Was Susan a portrayal of Evgenia? Here she is played by Suzanna Hamilton.

The story of the Ransome’s escape from Russian has been told by Hugh Lupton, Arthur Ransome’s great nephew, who gave us a rendition recently at The Arthur Ransome Society meeting near Bungay. It can be listened to on CD, available on CD from Burning Shed.

The Homing Stone by Hugh Lupton

The Secret Life of Arthur Ransome can be watched on BBC iPlayer

by clicking on the photo here

Griff Rhys Jones - BBC

‘Man Friday!’ found in the pages of an old copy of Lancashire Life

Virginia McKenna rowing
The 2014 Blu-ray of  ‘Swallows & Amazons’ (c) StudioCanal

Forty two years ago, this shot was taken of Virginia McKenna valiantly playing Man Friday, rowing away from what I had decided was a desert island. We were filming on Coniston Water in the Lake District. She was playing my mother, concerned about leaving a small girl alone as the evening drew in. I’ve been set a copy of Lancashire Life, published in 1974, which describes the filming at length. Quite fun. You can see a still of Man Friday and I cooking Pemmican cakes for supper on the camp fire, top right.

Lancashire Life May 1974 - S&A2 - lr

Being awarded an OBE in 2004 for services to wildlife and the arts, Virginia has since become a national treasure. She will quickly deny this but you will find photographs of her at the National Gallery, along with Suzanna Hamilton, who played her daughter – and my sister, Susan in Swallows & Amazons (1974).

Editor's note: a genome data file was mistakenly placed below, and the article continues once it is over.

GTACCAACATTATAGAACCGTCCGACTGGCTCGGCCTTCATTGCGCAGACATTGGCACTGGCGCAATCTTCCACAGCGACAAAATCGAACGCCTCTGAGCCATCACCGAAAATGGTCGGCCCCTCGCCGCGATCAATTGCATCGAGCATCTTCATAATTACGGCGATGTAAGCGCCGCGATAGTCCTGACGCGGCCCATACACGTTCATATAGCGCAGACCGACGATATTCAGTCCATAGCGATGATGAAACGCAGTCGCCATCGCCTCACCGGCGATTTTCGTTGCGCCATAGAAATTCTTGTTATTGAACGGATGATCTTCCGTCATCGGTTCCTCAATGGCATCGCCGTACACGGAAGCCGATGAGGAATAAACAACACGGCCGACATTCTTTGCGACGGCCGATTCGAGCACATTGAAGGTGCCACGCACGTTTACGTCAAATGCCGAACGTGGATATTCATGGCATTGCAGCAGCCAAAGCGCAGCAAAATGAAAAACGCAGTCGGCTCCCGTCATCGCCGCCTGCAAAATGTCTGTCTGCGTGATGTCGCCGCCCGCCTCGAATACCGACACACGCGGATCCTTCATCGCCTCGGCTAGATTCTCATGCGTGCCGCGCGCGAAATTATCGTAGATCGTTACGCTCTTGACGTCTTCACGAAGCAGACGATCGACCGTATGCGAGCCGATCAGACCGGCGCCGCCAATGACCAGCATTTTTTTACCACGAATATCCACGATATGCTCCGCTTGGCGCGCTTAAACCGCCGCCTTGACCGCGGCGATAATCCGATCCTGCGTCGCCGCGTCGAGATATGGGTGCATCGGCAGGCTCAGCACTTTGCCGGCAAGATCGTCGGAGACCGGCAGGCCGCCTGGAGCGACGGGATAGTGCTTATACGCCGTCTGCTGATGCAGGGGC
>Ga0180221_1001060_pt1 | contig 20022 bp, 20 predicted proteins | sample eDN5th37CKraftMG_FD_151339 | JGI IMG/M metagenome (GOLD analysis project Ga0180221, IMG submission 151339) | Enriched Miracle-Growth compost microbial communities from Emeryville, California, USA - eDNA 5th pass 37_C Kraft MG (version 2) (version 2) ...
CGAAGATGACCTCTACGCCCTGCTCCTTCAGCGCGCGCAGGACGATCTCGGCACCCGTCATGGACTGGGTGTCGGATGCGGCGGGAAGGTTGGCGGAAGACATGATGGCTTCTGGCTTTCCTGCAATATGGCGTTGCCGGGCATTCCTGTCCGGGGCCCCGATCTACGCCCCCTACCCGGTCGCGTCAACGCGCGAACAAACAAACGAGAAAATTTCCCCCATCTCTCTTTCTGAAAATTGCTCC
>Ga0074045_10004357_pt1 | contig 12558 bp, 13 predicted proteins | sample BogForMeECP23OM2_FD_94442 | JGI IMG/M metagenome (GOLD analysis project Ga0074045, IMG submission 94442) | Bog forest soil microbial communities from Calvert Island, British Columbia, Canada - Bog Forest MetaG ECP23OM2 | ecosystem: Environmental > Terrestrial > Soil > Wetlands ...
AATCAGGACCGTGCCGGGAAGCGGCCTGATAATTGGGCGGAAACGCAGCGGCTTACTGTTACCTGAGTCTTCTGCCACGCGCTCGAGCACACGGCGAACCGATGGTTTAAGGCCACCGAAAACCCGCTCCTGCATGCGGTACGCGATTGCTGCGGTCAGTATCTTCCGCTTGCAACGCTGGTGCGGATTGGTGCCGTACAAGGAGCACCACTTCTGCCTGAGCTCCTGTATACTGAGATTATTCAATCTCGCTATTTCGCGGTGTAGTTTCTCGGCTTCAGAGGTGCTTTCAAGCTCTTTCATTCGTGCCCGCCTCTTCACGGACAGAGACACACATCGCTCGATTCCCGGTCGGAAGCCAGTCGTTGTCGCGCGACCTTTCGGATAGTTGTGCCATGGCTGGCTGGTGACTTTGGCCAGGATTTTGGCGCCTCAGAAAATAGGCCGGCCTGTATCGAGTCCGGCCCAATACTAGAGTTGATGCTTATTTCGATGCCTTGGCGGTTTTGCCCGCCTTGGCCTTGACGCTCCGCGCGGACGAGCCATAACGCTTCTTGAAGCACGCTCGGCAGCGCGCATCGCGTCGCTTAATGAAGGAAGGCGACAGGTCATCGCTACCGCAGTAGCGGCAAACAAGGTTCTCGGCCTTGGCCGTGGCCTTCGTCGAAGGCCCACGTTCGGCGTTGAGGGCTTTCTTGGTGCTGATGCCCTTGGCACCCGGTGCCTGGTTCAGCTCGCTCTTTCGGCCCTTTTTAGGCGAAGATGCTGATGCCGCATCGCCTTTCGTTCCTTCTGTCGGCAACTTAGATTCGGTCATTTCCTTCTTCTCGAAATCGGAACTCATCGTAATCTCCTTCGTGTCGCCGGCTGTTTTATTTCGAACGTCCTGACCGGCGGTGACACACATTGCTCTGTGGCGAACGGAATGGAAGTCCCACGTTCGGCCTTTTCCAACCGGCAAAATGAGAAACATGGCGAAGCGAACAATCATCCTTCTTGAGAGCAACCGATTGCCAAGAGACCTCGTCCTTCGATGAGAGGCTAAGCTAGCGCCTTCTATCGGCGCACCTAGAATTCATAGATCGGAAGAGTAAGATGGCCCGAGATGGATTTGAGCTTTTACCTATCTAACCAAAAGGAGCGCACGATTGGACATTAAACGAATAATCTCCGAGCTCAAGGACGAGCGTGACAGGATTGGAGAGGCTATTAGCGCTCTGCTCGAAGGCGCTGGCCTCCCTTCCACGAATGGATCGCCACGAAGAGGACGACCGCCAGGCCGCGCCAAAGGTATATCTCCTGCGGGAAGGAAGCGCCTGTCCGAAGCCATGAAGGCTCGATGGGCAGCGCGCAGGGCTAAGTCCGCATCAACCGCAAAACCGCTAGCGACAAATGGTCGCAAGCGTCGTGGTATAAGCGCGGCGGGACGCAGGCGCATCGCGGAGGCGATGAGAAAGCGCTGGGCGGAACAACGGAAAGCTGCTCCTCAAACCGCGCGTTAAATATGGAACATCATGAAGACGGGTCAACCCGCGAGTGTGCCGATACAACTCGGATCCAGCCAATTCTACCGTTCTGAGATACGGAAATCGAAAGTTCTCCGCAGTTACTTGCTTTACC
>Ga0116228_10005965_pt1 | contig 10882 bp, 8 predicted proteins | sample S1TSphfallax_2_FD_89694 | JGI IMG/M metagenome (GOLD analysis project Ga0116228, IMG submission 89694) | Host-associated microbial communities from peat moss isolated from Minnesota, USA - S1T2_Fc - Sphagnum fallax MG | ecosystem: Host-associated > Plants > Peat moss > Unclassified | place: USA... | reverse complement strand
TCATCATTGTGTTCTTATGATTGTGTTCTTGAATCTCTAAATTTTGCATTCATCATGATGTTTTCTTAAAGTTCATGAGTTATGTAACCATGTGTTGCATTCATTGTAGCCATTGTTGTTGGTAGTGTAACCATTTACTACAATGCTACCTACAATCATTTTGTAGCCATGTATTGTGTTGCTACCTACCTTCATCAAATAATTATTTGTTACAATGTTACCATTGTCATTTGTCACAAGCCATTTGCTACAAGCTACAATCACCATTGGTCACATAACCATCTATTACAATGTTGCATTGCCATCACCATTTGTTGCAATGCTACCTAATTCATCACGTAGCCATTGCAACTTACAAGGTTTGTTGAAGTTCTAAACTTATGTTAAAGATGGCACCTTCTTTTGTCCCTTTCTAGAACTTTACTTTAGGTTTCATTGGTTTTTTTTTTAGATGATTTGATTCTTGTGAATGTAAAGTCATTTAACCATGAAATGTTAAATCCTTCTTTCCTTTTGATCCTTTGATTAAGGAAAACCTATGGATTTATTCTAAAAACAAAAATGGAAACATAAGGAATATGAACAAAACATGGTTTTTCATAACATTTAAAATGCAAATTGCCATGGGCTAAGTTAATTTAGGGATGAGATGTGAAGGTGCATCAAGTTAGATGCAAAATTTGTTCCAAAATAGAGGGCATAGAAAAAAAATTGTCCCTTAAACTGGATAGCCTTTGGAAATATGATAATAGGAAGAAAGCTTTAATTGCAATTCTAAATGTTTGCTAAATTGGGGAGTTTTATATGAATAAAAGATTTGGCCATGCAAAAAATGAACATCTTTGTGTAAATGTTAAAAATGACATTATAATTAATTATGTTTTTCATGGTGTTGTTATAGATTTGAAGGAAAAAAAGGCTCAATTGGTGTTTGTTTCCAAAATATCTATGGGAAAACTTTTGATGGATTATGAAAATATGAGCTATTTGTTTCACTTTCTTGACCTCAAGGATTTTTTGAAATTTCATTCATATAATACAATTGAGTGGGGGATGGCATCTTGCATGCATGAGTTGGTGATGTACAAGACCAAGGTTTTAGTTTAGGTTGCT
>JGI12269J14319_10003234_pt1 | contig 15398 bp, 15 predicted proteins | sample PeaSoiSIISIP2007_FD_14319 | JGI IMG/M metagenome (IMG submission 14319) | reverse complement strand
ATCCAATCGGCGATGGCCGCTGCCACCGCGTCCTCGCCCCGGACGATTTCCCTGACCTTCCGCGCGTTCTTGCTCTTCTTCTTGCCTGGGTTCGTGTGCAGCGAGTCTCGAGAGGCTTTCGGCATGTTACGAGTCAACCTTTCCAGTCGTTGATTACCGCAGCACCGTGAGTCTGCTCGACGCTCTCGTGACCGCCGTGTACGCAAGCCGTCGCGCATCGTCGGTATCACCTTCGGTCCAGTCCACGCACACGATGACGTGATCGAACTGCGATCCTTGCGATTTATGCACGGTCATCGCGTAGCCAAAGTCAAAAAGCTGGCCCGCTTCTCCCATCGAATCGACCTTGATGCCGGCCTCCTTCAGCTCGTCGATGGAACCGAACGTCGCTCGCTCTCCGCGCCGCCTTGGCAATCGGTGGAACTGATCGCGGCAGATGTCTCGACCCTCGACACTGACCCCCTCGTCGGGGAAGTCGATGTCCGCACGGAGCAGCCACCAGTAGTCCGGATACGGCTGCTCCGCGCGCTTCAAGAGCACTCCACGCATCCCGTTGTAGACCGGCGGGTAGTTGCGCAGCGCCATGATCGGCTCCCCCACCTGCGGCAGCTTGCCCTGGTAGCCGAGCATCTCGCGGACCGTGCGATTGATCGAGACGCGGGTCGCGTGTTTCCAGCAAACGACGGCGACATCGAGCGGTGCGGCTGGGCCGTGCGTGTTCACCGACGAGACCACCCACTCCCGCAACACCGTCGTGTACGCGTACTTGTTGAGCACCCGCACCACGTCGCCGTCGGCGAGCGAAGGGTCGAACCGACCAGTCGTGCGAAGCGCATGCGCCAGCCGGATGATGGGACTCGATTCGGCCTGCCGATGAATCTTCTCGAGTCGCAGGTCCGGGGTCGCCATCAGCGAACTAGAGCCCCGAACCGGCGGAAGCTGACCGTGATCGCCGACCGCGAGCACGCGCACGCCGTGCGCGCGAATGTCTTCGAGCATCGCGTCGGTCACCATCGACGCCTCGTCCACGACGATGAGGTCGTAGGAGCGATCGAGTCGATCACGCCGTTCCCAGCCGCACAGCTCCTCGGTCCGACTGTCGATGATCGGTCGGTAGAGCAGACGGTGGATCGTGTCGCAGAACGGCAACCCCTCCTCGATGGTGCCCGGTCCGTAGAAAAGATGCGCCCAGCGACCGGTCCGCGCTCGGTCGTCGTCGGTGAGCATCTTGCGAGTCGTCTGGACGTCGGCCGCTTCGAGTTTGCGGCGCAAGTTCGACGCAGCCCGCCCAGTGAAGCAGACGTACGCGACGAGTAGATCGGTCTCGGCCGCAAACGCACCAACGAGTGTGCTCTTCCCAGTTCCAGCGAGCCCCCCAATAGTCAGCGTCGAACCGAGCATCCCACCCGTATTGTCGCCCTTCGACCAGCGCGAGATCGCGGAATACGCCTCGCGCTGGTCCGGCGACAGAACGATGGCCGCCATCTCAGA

NPG x126895; Stars of the British Screen by Norman Parkinson
‘Stars of the British Screen’ by Norman Parkinson. Virginia McKenna sits bottom centre, Suzanna Hamilton bottom right, either side of Susannah York.

Having just celebrated her 84th birthday Virginia has also been heralded as one who inspires others. I concur. ‘Do one thing at a time,’ was her advice to me, ‘Otherwise you can’t do anything well.’

Virginai McKenna with an Oscar

Virginia has appeared in over thirty feature films, numerous television dramas and many fascinating documentaries. She won a  BAFTA Award for Best British Actress in ‘A Town Like Alice’ and was nominated Best Actress by BAFTA for playing Violette Szabo in the WWII story Carve Her Name With Pride.’. She was nominated for a Golden Globe for her portrayal of Joy Adamson inBorn Free’ , which won the composer John Barry two Academy awards. She is still happy to work as an actress, soon to appear in ‘Golden Years’ with Simon Callow and her granddaughter, Lily Travers.

Virginin McKenna with Born Free composer John Barry
Virginia McKenna with ‘Born Free’ composer John Barry